Malawi retreats on Shire-Zambezi navigation

The Malawian government has backtracked on its demand that Mozambique authorise merchant shipping to use the Zambezi and Shire rivers to carry goods to and from landlocked Malawi.

Four delegates from Malawi’s Ministry of Transport and Infrastructure Development led by Minister Sidik Mia went to Mozambique to discuss with authorities of the most strategic country in the entire  Nsanje world inland Port which has been unused since it was launched in October 2011.

Last year relations between the two countries cooled when Malawi inaugurated a port at Nsanje on the Shire – but the Mozambican authorities refused to allow barges laden with fertilizer to make the journey to Nsanje up the Shire-Zambezi waterway.

The Nsanje port: White elephant so far

Mozambique said the rivers could not be opened to commercial shipping without a thorough study – particularly of the environmental implications.

Malawi has now accepted this position after a meeting of transport ministers held in the northern Mozambican city of Nampula.

According to a report in Friday’s issue of the Maputo daily “Noticias”, citing Fortunato Albrinho, the head of international relations in the Mozambican Transport Ministry, the Malawians now agree that studies should be made by independent consultants about the impact of commercial shipping on the environment and biodiversity, and on the security of the two countries.

“At this meeting”, said Albrinho, “the Malawian government recognised that using the Shire and Zambezi rivers for Malawian imports and exports involves the sovereignty of our country. It recognizes that before any steps can be taken, there must be a cautious treatment of the matter”.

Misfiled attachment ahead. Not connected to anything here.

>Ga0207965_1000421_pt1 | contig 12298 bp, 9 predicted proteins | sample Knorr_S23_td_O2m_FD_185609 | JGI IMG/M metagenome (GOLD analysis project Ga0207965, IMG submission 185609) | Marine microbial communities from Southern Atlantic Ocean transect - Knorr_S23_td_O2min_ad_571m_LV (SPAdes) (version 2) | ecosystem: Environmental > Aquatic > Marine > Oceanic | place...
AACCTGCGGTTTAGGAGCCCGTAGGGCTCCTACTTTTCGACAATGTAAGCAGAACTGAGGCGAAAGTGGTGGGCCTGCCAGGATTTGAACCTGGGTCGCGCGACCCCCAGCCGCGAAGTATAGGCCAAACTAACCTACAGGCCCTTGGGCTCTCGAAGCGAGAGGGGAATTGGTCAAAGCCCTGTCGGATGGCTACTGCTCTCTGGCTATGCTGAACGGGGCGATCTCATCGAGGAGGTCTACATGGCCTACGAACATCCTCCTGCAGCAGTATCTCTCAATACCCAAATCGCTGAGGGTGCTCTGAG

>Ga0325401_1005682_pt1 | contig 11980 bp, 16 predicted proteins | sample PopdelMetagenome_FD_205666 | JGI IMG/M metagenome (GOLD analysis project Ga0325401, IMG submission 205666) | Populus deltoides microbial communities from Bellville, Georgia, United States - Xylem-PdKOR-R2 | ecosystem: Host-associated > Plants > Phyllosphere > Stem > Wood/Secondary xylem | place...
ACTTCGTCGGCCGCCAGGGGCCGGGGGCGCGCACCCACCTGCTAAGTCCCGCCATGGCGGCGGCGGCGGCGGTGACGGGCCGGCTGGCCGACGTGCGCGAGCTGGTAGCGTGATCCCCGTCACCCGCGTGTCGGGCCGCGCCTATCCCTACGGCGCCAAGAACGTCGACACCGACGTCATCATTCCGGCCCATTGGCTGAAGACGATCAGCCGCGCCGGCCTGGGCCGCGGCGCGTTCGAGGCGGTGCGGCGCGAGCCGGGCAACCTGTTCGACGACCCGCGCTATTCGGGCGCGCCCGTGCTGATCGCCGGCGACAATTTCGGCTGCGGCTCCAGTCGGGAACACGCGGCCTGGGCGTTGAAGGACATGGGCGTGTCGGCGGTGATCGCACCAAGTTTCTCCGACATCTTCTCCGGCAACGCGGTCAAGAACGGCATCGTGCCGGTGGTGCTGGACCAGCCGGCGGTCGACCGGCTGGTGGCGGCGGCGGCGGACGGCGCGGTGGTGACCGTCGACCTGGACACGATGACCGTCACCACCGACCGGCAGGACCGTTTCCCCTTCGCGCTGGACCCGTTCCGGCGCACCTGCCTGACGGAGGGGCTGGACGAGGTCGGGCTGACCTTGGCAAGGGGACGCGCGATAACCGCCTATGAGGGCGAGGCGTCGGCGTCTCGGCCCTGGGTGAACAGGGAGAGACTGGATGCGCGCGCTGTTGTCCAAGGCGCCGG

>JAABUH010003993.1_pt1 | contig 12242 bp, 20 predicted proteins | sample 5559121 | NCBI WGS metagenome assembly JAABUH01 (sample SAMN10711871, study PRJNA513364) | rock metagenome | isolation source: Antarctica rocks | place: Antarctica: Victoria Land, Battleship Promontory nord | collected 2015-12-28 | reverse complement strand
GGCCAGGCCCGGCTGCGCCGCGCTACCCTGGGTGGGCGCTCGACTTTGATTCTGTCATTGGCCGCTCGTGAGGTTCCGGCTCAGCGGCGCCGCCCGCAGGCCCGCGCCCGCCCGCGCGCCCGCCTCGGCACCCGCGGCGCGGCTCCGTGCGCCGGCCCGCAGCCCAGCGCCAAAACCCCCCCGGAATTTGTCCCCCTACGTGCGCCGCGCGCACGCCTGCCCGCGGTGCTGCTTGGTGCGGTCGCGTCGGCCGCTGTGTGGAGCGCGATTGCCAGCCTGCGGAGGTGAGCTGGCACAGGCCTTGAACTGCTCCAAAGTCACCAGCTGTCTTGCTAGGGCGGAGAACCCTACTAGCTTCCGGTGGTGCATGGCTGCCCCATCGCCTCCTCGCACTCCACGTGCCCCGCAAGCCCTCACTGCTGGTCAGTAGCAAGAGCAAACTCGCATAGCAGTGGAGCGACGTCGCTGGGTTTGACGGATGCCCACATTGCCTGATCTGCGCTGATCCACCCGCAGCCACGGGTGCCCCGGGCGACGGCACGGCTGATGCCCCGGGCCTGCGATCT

However, the Mozambican and Malawian representatives at the ministerial meeting did not propose any date for the start of the studies.

The Shire River borders Malawi and Mozambique to the south and flows into the Zambezi River before feeding into the Indian Ocean via Chinde port in Mozambique. The Malawian inland port which is funded by the Africa Development Bank, World Bank, European Union and the Japanese government is about 238 km from Chinde.

President Bingu wa Mutharika sees the Shire-Zambezi waterway as a key route for Malawian trade and expressed hopes that it would also serve countries in the region.

Malawi has already completed the first phase of the construction of the port of Nsanje, which is being undertaken by Portuguese contractor Mota Engil. Traders have moved into the area around the port, buying up land to set up businesses. The proposed developments include warehouses, office blocks, houses and hotels.

The government says Malawi may save $175m of its total annual import bill when the new port becomes fully operational. The government hopes that the reduced transport costs will facilitate increased production of agricultural crops such as maize, cassava, sweet potatoes and rice.

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